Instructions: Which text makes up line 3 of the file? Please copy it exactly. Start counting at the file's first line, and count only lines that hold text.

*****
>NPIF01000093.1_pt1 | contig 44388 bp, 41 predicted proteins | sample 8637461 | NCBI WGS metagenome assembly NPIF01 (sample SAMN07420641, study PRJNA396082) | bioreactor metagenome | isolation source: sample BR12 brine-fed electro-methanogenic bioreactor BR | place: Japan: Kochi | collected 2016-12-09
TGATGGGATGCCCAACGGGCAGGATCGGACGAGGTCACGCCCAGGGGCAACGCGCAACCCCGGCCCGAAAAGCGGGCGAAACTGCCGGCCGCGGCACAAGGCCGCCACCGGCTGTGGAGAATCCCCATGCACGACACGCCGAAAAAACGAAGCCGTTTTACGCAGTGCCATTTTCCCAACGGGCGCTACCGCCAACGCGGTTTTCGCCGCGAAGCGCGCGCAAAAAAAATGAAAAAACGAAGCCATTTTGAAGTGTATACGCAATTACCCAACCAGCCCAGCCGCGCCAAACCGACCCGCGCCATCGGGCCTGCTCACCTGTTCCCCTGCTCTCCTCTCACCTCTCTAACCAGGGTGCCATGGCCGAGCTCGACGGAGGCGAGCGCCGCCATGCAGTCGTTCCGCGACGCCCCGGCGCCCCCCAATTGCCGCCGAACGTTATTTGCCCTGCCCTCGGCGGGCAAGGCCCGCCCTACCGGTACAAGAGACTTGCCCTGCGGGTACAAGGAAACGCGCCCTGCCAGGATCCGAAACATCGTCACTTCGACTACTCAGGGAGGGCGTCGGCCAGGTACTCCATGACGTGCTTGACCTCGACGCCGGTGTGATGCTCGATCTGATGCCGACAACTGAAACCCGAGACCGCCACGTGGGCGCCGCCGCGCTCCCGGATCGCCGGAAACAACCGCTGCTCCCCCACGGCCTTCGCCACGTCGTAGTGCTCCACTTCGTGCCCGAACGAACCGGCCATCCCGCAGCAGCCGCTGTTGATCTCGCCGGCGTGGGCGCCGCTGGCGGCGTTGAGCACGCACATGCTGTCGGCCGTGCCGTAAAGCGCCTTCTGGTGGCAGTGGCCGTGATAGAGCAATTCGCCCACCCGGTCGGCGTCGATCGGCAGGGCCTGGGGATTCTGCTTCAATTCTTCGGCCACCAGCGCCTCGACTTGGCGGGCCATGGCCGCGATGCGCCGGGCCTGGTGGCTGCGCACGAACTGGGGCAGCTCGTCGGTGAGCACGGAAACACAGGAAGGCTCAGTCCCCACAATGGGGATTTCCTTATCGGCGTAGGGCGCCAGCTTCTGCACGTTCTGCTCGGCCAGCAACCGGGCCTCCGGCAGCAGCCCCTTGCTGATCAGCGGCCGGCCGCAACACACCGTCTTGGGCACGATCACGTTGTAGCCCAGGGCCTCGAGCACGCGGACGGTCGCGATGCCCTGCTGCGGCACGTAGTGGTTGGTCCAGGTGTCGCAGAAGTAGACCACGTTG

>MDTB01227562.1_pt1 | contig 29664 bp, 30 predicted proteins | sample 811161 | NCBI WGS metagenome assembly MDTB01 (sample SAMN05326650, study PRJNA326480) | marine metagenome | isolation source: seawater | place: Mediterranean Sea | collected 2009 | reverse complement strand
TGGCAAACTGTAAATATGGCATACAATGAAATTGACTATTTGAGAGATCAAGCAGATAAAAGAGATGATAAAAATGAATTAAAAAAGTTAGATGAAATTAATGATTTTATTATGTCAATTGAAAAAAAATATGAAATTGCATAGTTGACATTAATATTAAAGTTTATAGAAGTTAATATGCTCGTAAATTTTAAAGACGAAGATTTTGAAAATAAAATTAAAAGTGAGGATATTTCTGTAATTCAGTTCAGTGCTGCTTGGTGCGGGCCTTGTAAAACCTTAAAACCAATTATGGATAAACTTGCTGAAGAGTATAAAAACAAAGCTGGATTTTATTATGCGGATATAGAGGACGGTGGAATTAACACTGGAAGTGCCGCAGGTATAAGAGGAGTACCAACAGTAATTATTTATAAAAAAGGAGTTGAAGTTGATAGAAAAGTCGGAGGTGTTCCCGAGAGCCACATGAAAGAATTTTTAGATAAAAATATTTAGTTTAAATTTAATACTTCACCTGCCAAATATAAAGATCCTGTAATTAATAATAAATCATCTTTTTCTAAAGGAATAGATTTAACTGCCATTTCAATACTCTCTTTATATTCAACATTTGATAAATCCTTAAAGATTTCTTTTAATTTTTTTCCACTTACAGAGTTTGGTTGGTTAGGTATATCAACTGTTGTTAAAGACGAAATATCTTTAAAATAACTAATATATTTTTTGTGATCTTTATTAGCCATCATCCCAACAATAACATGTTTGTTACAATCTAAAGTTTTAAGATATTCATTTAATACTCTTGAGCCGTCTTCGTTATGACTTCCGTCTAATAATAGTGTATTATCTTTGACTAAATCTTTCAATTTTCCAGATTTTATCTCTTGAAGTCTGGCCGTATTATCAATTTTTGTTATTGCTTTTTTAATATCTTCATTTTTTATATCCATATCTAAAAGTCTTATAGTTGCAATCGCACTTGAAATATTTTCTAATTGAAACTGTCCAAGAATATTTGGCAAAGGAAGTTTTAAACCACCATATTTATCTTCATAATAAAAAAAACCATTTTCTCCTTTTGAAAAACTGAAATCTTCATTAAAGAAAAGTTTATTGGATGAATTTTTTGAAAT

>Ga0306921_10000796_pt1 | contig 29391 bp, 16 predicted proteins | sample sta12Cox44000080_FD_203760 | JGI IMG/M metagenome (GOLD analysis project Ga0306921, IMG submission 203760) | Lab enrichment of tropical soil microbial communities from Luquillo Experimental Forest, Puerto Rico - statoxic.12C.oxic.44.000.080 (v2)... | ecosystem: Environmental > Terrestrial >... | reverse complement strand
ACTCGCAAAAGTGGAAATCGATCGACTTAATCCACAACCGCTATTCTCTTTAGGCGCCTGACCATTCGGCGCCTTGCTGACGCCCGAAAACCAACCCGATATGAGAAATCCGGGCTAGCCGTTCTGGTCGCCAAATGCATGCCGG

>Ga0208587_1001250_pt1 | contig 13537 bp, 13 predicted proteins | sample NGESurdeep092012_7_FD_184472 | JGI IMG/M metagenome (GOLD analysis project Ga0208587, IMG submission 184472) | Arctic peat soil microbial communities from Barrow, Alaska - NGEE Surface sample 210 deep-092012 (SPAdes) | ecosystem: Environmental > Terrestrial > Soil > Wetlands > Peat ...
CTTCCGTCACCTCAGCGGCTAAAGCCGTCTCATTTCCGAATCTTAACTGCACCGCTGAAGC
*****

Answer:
>MDTB01227562.1_pt1 | contig 29664 bp, 30 predicted proteins | sample 811161 | NCBI WGS metagenome assembly MDTB01 (sample SAMN05326650, study PRJNA326480) | marine metagenome | isolation source: seawater | place: Mediterranean Sea | collected 2009 | reverse complement strand